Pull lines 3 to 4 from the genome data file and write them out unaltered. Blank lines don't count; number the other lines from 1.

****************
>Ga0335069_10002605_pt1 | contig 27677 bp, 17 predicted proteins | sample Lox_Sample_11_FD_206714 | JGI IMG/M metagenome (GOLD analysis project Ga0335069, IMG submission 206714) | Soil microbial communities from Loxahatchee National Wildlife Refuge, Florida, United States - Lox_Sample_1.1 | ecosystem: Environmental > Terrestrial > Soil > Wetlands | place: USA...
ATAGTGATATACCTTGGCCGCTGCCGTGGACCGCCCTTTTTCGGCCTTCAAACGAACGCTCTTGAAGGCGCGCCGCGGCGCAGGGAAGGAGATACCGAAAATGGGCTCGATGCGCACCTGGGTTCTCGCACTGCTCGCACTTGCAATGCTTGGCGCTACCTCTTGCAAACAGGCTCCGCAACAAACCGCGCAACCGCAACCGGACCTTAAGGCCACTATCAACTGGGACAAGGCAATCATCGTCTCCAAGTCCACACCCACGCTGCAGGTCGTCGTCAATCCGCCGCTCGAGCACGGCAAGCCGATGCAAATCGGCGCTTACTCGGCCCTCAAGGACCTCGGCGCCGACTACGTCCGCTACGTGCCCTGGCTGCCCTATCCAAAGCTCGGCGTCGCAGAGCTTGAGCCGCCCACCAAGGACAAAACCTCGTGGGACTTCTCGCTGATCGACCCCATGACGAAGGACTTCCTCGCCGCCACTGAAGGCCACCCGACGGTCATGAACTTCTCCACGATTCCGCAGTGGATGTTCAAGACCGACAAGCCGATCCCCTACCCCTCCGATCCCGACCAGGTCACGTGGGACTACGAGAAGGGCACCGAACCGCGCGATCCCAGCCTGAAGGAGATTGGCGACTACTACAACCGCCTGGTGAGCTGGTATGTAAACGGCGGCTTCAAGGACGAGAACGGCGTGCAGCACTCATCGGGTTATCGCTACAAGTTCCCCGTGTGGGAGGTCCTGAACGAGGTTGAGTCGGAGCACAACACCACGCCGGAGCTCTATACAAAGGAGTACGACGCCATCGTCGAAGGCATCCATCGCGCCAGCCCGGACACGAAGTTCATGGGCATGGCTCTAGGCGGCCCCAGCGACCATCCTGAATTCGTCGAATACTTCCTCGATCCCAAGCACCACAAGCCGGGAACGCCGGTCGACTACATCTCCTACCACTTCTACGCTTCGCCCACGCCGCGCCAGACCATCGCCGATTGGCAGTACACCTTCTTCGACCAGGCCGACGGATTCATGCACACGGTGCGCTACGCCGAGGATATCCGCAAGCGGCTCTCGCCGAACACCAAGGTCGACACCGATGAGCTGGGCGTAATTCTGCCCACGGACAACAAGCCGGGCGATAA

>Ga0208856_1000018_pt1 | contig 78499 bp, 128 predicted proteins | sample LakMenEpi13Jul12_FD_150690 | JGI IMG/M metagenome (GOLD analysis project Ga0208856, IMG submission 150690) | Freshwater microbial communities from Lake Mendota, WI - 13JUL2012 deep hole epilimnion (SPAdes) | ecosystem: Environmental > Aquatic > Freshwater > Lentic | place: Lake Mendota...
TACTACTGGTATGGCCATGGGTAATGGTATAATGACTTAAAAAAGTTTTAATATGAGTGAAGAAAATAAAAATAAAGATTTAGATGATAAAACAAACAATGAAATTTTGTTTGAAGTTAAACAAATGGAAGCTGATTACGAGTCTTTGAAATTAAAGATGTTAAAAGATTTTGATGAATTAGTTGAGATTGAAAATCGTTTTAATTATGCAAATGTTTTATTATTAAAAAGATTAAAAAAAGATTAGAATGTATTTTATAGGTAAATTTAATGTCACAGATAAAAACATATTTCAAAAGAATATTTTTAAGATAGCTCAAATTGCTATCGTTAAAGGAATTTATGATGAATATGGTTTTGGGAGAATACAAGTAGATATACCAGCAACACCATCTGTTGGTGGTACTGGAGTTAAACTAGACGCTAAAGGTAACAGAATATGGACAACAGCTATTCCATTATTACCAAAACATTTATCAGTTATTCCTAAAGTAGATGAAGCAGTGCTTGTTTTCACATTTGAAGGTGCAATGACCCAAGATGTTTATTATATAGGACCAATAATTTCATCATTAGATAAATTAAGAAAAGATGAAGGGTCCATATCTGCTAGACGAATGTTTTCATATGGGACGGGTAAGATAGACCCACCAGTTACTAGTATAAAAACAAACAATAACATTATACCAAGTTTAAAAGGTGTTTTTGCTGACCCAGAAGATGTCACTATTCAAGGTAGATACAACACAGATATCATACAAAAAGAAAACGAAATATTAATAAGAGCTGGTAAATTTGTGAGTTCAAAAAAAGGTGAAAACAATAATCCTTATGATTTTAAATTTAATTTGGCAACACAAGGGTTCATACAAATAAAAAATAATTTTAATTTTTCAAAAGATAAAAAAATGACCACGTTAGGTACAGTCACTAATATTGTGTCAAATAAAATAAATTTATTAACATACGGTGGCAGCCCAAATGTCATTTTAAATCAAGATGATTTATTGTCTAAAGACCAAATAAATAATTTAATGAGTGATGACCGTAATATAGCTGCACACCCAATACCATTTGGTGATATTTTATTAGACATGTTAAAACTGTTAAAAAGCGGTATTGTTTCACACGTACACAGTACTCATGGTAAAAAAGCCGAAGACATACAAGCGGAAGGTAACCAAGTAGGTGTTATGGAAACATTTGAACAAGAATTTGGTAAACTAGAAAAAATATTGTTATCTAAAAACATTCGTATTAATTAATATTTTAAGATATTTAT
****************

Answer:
>Ga0208856_1000018_pt1 | contig 78499 bp, 128 predicted proteins | sample LakMenEpi13Jul12_FD_150690 | JGI IMG/M metagenome (GOLD analysis project Ga0208856, IMG submission 150690) | Freshwater microbial communities from Lake Mendota, WI - 13JUL2012 deep hole epilimnion (SPAdes) | ecosystem: Environmental > Aquatic > Freshwater > Lentic | place: Lake Mendota...
TACTACTGGTATGGCCATGGGTAATGGTATAATGACTTAAAAAAGTTTTAATATGAGTGAAGAAAATAAAAATAAAGATTTAGATGATAAAACAAACAATGAAATTTTGTTTGAAGTTAAACAAATGGAAGCTGATTACGAGTCTTTGAAATTAAAGATGTTAAAAGATTTTGATGAATTAGTTGAGATTGAAAATCGTTTTAATTATGCAAATGTTTTATTATTAAAAAGATTAAAAAAAGATTAGAATGTATTTTATAGGTAAATTTAATGTCACAGATAAAAACATATTTCAAAAGAATATTTTTAAGATAGCTCAAATTGCTATCGTTAAAGGAATTTATGATGAATATGGTTTTGGGAGAATACAAGTAGATATACCAGCAACACCATCTGTTGGTGGTACTGGAGTTAAACTAGACGCTAAAGGTAACAGAATATGGACAACAGCTATTCCATTATTACCAAAACATTTATCAGTTATTCCTAAAGTAGATGAAGCAGTGCTTGTTTTCACATTTGAAGGTGCAATGACCCAAGATGTTTATTATATAGGACCAATAATTTCATCATTAGATAAATTAAGAAAAGATGAAGGGTCCATATCTGCTAGACGAATGTTTTCATATGGGACGGGTAAGATAGACCCACCAGTTACTAGTATAAAAACAAACAATAACATTATACCAAGTTTAAAAGGTGTTTTTGCTGACCCAGAAGATGTCACTATTCAAGGTAGATACAACACAGATATCATACAAAAAGAAAACGAAATATTAATAAGAGCTGGTAAATTTGTGAGTTCAAAAAAAGGTGAAAACAATAATCCTTATGATTTTAAATTTAATTTGGCAACACAAGGGTTCATACAAATAAAAAATAATTTTAATTTTTCAAAAGATAAAAAAATGACCACGTTAGGTACAGTCACTAATATTGTGTCAAATAAAATAAATTTATTAACATACGGTGGCAGCCCAAATGTCATTTTAAATCAAGATGATTTATTGTCTAAAGACCAAATAAATAATTTAATGAGTGATGACCGTAATATAGCTGCACACCCAATACCATTTGGTGATATTTTATTAGACATGTTAAAACTGTTAAAAAGCGGTATTGTTTCACACGTACACAGTACTCATGGTAAAAAAGCCGAAGACATACAAGCGGAAGGTAACCAAGTAGGTGTTATGGAAACATTTGAACAAGAATTTGGTAAACTAGAAAAAATATTGTTATCTAAAAACATTCGTATTAATTAATATTTTAAGATATTTAT